Effigy of Mary II
Mary II had reigned as joint monarch with her husband William III for just five years when she died in December 1694. Her magnificent funeral at Westminster Abbey cost the huge sum of £50,000.
As was common at royal funerals of the time, a life-sized effigy made of wax and wood and lavishly dressed in robes and jewels, was carried in the funeral procession.
Textile specialist Zenzie Tinker is leading a team assessing and conserving the layers of clothing used to dress Mary's effigy – and those of the twenty other figures in the Abbey's collection.
These panels of brocaded silk were used in Mary's petticoat. The colours are faded in the centre where they have been exposed to light, but the sections covered by the mantle are still beautifully bright. Also vivid are the colours on the reverse of the fabric.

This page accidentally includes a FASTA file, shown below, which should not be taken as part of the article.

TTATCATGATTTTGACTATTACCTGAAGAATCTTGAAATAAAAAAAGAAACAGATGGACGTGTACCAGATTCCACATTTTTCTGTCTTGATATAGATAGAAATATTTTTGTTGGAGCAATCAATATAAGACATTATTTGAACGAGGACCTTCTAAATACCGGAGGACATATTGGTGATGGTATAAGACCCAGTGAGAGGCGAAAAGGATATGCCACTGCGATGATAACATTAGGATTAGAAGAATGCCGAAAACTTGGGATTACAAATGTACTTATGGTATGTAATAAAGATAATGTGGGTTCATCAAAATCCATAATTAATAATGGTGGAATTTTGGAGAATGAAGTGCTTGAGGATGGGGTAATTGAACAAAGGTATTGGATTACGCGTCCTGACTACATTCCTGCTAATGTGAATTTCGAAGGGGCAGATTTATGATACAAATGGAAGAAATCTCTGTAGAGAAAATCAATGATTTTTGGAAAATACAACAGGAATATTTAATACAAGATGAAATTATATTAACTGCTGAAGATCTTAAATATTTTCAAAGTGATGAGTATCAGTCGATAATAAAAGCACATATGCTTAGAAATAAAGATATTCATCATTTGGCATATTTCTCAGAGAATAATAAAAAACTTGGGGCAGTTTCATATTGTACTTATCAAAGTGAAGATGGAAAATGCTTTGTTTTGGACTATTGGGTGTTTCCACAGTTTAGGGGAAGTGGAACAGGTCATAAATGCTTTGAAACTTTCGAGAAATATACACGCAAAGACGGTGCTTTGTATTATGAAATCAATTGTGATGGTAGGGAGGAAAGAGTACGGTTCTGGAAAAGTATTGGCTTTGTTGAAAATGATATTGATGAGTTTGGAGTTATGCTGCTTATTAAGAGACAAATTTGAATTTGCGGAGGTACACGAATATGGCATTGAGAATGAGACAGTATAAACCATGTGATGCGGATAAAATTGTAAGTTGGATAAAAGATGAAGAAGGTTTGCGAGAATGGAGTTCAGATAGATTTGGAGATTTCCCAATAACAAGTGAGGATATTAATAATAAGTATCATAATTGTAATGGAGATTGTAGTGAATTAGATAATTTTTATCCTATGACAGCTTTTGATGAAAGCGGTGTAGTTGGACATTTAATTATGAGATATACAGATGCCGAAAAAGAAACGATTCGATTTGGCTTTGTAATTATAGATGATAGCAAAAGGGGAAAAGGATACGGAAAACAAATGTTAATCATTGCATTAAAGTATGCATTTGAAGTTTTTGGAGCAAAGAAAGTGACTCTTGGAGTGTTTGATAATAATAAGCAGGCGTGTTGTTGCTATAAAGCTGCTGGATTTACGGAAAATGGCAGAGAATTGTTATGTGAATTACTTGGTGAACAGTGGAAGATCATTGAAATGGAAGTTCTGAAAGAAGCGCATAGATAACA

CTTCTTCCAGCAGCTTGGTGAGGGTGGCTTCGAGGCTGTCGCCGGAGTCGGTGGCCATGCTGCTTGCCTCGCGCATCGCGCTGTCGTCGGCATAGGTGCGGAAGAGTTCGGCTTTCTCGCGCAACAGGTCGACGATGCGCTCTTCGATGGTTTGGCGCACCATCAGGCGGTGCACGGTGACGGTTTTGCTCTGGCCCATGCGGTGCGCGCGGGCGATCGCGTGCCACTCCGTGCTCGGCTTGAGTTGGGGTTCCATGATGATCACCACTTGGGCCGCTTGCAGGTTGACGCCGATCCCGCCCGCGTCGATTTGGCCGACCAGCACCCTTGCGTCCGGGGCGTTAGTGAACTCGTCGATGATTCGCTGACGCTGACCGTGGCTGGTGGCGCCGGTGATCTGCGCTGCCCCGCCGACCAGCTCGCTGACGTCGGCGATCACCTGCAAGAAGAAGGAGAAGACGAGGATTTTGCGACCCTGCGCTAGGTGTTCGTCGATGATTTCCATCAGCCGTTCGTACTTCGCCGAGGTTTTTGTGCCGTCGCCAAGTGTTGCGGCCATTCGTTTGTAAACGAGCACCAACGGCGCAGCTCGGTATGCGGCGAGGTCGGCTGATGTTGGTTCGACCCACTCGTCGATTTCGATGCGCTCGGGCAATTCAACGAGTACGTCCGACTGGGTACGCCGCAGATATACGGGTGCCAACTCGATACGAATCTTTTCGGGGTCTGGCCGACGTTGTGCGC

The Abbey’s unsurpassed collection of royal funeral effigies – remarkable yet little known treasures – will be on display in The Queen’s Diamond Jubilee Galleries, opening in 2018.
A panel of brocaded silk used as the petticoat
Detail of the petticoat restoration
Detail on the panel of brocaded silk
Float threads on the reverse of the silk panels
The colour remains vivid on the sections not exposed to light